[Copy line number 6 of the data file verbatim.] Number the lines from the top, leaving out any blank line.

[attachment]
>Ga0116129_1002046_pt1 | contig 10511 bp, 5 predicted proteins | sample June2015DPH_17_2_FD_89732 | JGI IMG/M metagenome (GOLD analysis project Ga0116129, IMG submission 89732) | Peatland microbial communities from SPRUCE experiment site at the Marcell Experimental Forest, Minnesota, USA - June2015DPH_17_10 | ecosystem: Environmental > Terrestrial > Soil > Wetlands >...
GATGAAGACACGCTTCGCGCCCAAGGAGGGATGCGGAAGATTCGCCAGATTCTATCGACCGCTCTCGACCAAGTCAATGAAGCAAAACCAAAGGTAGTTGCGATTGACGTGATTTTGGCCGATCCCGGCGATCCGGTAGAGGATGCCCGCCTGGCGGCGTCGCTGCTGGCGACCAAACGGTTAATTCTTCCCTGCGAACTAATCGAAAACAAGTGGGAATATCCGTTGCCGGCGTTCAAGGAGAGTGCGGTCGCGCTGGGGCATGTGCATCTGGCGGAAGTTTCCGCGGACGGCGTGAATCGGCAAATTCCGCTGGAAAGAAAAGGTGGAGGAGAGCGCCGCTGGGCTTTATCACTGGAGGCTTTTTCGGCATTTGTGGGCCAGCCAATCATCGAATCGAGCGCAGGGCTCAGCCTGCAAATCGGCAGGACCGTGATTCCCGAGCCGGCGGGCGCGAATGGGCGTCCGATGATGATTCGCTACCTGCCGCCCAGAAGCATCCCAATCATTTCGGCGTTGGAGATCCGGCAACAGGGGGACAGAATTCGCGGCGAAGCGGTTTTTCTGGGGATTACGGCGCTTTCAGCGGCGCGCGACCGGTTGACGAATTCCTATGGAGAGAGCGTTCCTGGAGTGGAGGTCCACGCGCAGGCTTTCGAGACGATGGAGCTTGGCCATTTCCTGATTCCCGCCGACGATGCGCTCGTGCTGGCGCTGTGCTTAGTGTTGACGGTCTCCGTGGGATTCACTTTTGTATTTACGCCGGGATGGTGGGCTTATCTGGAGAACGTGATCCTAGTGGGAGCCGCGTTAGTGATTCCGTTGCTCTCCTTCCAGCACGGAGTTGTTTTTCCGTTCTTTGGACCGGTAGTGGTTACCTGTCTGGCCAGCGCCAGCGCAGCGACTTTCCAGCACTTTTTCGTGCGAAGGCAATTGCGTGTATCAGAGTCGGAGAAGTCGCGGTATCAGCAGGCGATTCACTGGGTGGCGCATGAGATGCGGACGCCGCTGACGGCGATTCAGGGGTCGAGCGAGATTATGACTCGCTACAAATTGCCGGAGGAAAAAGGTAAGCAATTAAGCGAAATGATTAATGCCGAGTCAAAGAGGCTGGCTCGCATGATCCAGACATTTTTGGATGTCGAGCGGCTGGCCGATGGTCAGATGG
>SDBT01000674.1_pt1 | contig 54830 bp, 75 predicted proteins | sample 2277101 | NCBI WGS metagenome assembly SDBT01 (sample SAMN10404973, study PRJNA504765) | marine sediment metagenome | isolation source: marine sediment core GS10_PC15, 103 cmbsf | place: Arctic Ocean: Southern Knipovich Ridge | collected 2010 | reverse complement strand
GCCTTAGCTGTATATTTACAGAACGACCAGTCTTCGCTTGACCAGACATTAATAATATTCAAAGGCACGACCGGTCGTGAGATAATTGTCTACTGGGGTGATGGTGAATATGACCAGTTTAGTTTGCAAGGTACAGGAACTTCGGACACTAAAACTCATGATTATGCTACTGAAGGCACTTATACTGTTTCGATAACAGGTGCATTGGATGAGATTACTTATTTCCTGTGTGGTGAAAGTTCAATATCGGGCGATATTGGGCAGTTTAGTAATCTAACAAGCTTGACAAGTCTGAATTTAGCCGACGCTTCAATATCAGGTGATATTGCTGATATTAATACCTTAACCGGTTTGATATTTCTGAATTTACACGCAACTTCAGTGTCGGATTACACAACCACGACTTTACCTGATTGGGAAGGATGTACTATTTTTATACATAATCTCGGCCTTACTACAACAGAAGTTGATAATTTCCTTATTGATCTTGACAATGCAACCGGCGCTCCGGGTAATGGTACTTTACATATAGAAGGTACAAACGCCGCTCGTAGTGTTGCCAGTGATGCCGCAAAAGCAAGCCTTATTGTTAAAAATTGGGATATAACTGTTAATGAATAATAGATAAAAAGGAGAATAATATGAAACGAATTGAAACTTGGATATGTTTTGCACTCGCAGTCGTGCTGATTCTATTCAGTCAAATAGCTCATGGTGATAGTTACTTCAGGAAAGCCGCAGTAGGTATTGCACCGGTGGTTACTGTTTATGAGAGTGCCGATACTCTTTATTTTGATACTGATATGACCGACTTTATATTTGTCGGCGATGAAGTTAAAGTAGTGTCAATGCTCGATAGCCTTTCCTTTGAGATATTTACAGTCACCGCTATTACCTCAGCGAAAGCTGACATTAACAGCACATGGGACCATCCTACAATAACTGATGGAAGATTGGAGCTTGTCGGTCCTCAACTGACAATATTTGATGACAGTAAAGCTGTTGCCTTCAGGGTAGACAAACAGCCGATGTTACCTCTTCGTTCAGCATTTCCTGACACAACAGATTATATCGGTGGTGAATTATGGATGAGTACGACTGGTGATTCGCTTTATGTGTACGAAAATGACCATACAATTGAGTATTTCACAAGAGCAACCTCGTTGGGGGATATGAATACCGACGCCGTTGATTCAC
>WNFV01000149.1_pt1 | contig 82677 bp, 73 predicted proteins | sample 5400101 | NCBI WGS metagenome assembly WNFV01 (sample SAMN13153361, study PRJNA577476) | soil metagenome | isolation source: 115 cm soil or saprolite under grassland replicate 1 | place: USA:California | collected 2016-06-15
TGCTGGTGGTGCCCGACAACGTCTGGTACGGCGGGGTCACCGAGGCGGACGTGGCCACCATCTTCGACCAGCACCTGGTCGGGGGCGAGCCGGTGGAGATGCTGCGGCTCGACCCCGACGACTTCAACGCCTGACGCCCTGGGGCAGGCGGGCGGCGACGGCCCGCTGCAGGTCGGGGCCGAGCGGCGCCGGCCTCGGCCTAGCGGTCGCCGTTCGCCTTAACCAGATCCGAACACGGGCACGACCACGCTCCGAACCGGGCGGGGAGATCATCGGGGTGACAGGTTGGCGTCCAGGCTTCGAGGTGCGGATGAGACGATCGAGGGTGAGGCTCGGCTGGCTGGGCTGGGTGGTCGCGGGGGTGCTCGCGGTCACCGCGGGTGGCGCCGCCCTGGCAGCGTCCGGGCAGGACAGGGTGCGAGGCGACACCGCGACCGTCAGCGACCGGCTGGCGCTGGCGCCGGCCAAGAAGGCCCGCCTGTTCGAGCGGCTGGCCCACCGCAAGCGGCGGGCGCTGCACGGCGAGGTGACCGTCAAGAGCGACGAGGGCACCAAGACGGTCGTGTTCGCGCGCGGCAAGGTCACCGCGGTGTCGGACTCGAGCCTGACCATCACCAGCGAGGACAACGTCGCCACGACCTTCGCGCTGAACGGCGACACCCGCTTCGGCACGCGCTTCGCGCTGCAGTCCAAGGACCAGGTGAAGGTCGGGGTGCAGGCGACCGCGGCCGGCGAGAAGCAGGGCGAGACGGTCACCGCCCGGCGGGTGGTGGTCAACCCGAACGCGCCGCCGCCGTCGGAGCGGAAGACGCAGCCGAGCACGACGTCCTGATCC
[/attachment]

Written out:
TGCTGGTGGTGCCCGACAACGTCTGGTACGGCGGGGTCACCGAGGCGGACGTGGCCACCATCTTCGACCAGCACCTGGTCGGGGGCGAGCCGGTGGAGATGCTGCGGCTCGACCCCGACGACTTCAACGCCTGACGCCCTGGGGCAGGCGGGCGGCGACGGCCCGCTGCAGGTCGGGGCCGAGCGGCGCCGGCCTCGGCCTAGCGGTCGCCGTTCGCCTTAACCAGATCCGAACACGGGCACGACCACGCTCCGAACCGGGCGGGGAGATCATCGGGGTGACAGGTTGGCGTCCAGGCTTCGAGGTGCGGATGAGACGATCGAGGGTGAGGCTCGGCTGGCTGGGCTGGGTGGTCGCGGGGGTGCTCGCGGTCACCGCGGGTGGCGCCGCCCTGGCAGCGTCCGGGCAGGACAGGGTGCGAGGCGACACCGCGACCGTCAGCGACCGGCTGGCGCTGGCGCCGGCCAAGAAGGCCCGCCTGTTCGAGCGGCTGGCCCACCGCAAGCGGCGGGCGCTGCACGGCGAGGTGACCGTCAAGAGCGACGAGGGCACCAAGACGGTCGTGTTCGCGCGCGGCAAGGTCACCGCGGTGTCGGACTCGAGCCTGACCATCACCAGCGAGGACAACGTCGCCACGACCTTCGCGCTGAACGGCGACACCCGCTTCGGCACGCGCTTCGCGCTGCAGTCCAAGGACCAGGTGAAGGTCGGGGTGCAGGCGACCGCGGCCGGCGAGAAGCAGGGCGAGACGGTCACCGCCCGGCGGGTGGTGGTCAACCCGAACGCGCCGCCGCCGTCGGAGCGGAAGACGCAGCCGAGCACGACGTCCTGATCC